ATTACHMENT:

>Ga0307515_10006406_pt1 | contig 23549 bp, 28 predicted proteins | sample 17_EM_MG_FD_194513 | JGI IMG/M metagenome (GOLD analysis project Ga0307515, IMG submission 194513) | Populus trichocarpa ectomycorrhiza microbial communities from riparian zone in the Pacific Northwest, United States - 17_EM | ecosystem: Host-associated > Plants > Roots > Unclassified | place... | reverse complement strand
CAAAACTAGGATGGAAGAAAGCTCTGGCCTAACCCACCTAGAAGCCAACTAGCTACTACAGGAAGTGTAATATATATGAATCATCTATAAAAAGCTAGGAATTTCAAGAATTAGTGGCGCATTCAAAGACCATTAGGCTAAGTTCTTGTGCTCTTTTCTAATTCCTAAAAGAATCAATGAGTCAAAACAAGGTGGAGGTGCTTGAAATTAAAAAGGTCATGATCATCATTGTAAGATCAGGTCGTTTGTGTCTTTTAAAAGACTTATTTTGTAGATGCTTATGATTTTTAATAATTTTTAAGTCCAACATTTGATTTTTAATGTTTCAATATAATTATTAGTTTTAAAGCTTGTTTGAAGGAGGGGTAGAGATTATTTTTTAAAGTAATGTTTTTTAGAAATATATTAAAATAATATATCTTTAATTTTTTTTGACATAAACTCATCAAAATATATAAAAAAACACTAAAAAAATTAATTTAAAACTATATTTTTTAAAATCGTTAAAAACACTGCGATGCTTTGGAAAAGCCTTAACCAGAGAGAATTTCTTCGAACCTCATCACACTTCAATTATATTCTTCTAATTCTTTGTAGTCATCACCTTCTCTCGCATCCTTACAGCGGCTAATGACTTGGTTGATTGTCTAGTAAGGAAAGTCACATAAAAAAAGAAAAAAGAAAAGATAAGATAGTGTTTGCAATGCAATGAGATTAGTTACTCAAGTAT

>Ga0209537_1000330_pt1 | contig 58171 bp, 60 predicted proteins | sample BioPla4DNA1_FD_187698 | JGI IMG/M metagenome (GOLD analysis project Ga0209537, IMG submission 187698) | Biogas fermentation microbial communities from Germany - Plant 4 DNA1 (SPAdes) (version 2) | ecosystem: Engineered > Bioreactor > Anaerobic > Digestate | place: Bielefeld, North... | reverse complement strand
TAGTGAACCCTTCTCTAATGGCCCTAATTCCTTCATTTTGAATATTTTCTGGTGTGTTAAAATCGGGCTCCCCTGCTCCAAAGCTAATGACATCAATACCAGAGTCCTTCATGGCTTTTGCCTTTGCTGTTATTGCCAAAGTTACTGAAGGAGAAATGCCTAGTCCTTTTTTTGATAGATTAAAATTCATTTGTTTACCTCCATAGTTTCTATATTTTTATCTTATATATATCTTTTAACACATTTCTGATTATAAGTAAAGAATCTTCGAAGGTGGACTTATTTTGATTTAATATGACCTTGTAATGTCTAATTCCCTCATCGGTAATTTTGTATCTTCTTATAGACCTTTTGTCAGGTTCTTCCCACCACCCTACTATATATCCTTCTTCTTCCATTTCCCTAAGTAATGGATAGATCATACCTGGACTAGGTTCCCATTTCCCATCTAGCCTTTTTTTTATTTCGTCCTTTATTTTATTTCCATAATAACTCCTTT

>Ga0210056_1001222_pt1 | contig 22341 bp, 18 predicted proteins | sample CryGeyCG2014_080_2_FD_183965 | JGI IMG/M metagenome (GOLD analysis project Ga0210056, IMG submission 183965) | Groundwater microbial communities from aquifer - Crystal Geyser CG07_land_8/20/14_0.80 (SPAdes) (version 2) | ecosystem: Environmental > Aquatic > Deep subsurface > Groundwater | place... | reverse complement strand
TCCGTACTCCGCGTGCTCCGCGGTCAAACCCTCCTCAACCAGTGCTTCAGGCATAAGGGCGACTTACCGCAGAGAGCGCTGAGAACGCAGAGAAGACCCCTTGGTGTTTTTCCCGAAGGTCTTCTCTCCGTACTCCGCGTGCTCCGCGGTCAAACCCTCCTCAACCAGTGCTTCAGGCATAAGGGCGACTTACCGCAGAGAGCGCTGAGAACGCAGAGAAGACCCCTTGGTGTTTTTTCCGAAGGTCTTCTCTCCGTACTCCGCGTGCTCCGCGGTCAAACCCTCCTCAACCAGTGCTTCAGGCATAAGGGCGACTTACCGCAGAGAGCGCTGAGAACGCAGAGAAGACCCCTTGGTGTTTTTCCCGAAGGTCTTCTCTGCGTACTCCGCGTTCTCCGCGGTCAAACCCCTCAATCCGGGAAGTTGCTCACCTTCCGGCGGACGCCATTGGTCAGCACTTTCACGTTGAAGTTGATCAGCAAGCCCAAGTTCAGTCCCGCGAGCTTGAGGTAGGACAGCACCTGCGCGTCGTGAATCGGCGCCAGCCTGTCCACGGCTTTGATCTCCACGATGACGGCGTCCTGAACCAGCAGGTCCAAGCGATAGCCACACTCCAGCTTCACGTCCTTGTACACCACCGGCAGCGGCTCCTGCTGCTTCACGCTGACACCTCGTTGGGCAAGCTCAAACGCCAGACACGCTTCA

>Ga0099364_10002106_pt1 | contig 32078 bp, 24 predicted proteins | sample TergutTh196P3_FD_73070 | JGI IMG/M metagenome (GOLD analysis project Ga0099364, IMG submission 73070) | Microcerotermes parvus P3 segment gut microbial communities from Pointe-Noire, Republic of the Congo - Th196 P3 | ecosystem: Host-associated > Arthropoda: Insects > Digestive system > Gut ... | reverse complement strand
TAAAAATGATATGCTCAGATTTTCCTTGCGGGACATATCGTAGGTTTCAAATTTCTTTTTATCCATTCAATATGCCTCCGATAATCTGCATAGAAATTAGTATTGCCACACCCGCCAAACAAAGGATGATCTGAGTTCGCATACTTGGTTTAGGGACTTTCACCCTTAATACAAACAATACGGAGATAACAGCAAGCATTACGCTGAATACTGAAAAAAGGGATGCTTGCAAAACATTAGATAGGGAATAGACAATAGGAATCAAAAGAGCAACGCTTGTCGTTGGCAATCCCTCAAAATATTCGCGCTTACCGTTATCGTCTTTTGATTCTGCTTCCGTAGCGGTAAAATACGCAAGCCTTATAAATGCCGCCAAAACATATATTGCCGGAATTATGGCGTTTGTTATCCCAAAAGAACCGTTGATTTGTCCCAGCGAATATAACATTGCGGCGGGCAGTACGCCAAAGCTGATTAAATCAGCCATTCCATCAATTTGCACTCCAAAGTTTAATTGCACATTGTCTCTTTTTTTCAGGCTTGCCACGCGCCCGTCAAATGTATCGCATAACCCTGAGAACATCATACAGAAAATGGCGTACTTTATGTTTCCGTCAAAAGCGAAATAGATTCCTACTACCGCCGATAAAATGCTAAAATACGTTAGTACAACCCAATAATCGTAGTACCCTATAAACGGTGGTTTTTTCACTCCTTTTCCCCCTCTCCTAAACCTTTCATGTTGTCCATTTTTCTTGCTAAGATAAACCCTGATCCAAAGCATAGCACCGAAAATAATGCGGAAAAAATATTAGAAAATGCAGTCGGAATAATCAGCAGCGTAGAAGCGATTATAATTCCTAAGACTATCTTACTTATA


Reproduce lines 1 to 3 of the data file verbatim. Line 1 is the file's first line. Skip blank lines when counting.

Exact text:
>Ga0307515_10006406_pt1 | contig 23549 bp, 28 predicted proteins | sample 17_EM_MG_FD_194513 | JGI IMG/M metagenome (GOLD analysis project Ga0307515, IMG submission 194513) | Populus trichocarpa ectomycorrhiza microbial communities from riparian zone in the Pacific Northwest, United States - 17_EM | ecosystem: Host-associated > Plants > Roots > Unclassified | place... | reverse complement strand
CAAAACTAGGATGGAAGAAAGCTCTGGCCTAACCCACCTAGAAGCCAACTAGCTACTACAGGAAGTGTAATATATATGAATCATCTATAAAAAGCTAGGAATTTCAAGAATTAGTGGCGCATTCAAAGACCATTAGGCTAAGTTCTTGTGCTCTTTTCTAATTCCTAAAAGAATCAATGAGTCAAAACAAGGTGGAGGTGCTTGAAATTAAAAAGGTCATGATCATCATTGTAAGATCAGGTCGTTTGTGTCTTTTAAAAGACTTATTTTGTAGATGCTTATGATTTTTAATAATTTTTAAGTCCAACATTTGATTTTTAATGTTTCAATATAATTATTAGTTTTAAAGCTTGTTTGAAGGAGGGGTAGAGATTATTTTTTAAAGTAATGTTTTTTAGAAATATATTAAAATAATATATCTTTAATTTTTTTTGACATAAACTCATCAAAATATATAAAAAAACACTAAAAAAATTAATTTAAAACTATATTTTTTAAAATCGTTAAAAACACTGCGATGCTTTGGAAAAGCCTTAACCAGAGAGAATTTCTTCGAACCTCATCACACTTCAATTATATTCTTCTAATTCTTTGTAGTCATCACCTTCTCTCGCATCCTTACAGCGGCTAATGACTTGGTTGATTGTCTAGTAAGGAAAGTCACATAAAAAAAGAAAAAAGAAAAGATAAGATAGTGTTTGCAATGCAATGAGATTAGTTACTCAAGTAT

>Ga0209537_1000330_pt1 | contig 58171 bp, 60 predicted proteins | sample BioPla4DNA1_FD_187698 | JGI IMG/M metagenome (GOLD analysis project Ga0209537, IMG submission 187698) | Biogas fermentation microbial communities from Germany - Plant 4 DNA1 (SPAdes) (version 2) | ecosystem: Engineered > Bioreactor > Anaerobic > Digestate | place: Bielefeld, North... | reverse complement strand